Director: Wes Craven
Year: 1994
Cast: Heather Langenkamp, Wes Craven, Robert Englund
Language: English
Country: USA
Specs: 112 mins. / Color / OAR 1.85:1 / MPAA Rating: R
Rating: ★★★★/ B

Heather Langenkamp, star of the original Nightmare on Elm Street film, finds she has a stalker who resembles Freddy Krueger, the fictional villain in the same set of films. After events in her life turn deadly, she realizes that the stalker is a demon in the persona of her fictional nemesis.

This entry starts out to be a very intelligent and clever take on the Elm Street series. It mostly presents plenty of scary moments, portraying Freddy once again as evil.

However, the last part of the film dips again into the absurd, with Freddy becoming somewhat of a clown. He stretches, grows, uses a super long tongue to strangle, etc.

Special effects are done well, and minor use of CG is blended in nicely. The makeup and glove are redone this time around, and are welcome additions.

Low on gore also, compared to the others in the series, that is. A clever twist from Craven, rejuvenating a tired series, bringing what would have been closure to the series on a high note.

That is, had tomorrow’s entry not been made.

 
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Posted by on October 26, 2013 in Movies

 

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31 Days of Films and Frights – Day 20: Freddy’s Dead – The Final Nightmare

31 Days of Films and Frights – Day 20: Freddy’s Dead – The Final Nightmare

Sometimes you feel like a nut.

Sometimes you don’t.

Almond Joy’s got nuts.

And so does today’s film.

31 Days of Films and Frights – Day 20: Freddy’s Dead – The Final Nightmare

freddys_dead_ver2_xlgDirector: Rachel Talalay
Year: 1991
Cast: Robert Englund, Lisa Zane, Shon Greenblatt
Language: English
Country: USA
Specs: 105 mins. / Color / OAR 1.85.1 / MPAA Rating: R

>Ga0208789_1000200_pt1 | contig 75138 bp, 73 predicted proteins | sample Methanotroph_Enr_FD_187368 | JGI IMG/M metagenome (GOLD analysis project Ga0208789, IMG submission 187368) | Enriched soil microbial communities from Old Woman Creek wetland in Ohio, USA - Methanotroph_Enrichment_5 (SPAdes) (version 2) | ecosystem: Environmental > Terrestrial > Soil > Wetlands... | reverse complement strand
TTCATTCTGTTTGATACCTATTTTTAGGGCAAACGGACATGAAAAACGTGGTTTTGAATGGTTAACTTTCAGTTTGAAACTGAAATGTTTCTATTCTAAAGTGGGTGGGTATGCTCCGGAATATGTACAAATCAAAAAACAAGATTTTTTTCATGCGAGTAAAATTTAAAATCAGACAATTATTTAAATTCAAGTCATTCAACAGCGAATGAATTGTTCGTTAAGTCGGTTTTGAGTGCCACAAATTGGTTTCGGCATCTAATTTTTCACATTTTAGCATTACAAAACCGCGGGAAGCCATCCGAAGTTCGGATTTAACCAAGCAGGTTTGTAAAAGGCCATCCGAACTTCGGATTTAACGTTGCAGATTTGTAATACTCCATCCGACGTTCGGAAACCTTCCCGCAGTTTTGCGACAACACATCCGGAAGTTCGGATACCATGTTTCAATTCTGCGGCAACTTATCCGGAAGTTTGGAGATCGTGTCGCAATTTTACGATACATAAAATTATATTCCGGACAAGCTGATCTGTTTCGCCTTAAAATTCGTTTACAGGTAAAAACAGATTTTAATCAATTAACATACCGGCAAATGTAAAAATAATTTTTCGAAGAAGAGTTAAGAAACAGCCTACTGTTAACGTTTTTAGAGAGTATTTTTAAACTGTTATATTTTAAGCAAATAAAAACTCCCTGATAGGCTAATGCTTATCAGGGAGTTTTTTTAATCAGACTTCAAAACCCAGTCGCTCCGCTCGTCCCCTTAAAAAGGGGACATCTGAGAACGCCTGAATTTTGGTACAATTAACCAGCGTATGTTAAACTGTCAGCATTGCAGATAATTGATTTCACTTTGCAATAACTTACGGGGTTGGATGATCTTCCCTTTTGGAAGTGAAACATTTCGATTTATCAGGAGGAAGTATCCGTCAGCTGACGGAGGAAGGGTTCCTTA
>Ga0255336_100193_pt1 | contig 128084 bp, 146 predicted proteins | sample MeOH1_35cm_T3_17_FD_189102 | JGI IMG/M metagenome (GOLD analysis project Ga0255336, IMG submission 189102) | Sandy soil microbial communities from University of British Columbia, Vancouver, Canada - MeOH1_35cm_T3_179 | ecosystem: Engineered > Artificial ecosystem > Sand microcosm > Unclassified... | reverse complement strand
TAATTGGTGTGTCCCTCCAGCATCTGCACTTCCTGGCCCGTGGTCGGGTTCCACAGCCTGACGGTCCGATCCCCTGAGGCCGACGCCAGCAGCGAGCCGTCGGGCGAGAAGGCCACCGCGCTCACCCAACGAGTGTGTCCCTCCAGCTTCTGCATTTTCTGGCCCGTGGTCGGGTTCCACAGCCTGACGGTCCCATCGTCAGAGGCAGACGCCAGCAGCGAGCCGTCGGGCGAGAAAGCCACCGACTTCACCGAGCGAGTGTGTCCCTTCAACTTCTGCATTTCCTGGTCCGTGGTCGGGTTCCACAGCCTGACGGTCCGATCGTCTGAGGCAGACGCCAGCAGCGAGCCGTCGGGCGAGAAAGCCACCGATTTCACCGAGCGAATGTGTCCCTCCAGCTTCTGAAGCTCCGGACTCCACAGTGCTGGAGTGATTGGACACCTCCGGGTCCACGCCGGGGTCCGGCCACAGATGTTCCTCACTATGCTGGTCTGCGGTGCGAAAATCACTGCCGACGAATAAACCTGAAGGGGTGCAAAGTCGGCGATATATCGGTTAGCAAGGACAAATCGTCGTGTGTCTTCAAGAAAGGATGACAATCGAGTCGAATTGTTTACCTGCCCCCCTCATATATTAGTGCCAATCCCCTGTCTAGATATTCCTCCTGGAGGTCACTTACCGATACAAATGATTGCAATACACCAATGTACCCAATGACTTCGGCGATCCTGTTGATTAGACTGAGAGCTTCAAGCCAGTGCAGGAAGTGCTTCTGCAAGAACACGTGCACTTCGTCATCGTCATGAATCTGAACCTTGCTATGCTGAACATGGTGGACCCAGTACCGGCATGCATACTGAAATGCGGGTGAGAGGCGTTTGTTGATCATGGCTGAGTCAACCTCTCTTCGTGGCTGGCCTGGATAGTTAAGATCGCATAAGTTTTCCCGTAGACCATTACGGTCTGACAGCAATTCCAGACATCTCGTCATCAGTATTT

Rating: ★★ / D

Acting is bad (Rosanne and Tom Arnold??!?!), direction is typical Hollywood over-produced nonsense.  Actions of the characters make little sense.  Sets are so obviously Backlot looking.  Typical characterizations (angry rebellious older teen girl, carefree smoking long haired young boy teen, rebel without a cause could care less teen boy,).  Not a scary moment in the film.  Instead, we are treated to a boy being nearly suffocated by a map that is way too large!  We get “homages?” to Wizard of Oz, with Freddy being the wicked witch.  We get the typical crazy teacher in the ghost town who teaches an empty class, as all the children are missing.

House is abandoned and boarded up, but it has porch light on, and all the lights in the house are conveniently on.  Freddy resembles NOTHING of the character in the other films, and is strictly a cartoony character this time.  Freddy “toys” with victim (“fingers on chalkboard for deaf kid”, “pin drops”, “noise till head explodes”.)

“K. Krueger?  That could be anything from Kevin to Kyle” is the tripe we have to listen to.  “Thanks for lending me an ear”.

 
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Posted by on October 20, 2013 in Movies

 

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31 Days of Films and Frights – Day 19: A Nightmare on Elm Street 5 – The Dream Child

31 Days of Films and Frights – Day 19: A Nightmare on Elm Street 5 – The Dream Child

I love posters that are not photoshopped poses.  Many times, with the painted poster, or the artistic poster that truly was created by a person with talent, a person will talk about the image of the one-sheet many years after they’ve seen the film (or haven’t seen, as it were).

Some iconic posters over the years have been any poster from Saul Bass, Drew Struzan, Boris Vallejo, Richard Amsel, Bill Gold, and Anthony Goldschmidt.  The poster alone from any of these maestro’s would sell tickets to a movie, regardless the pic.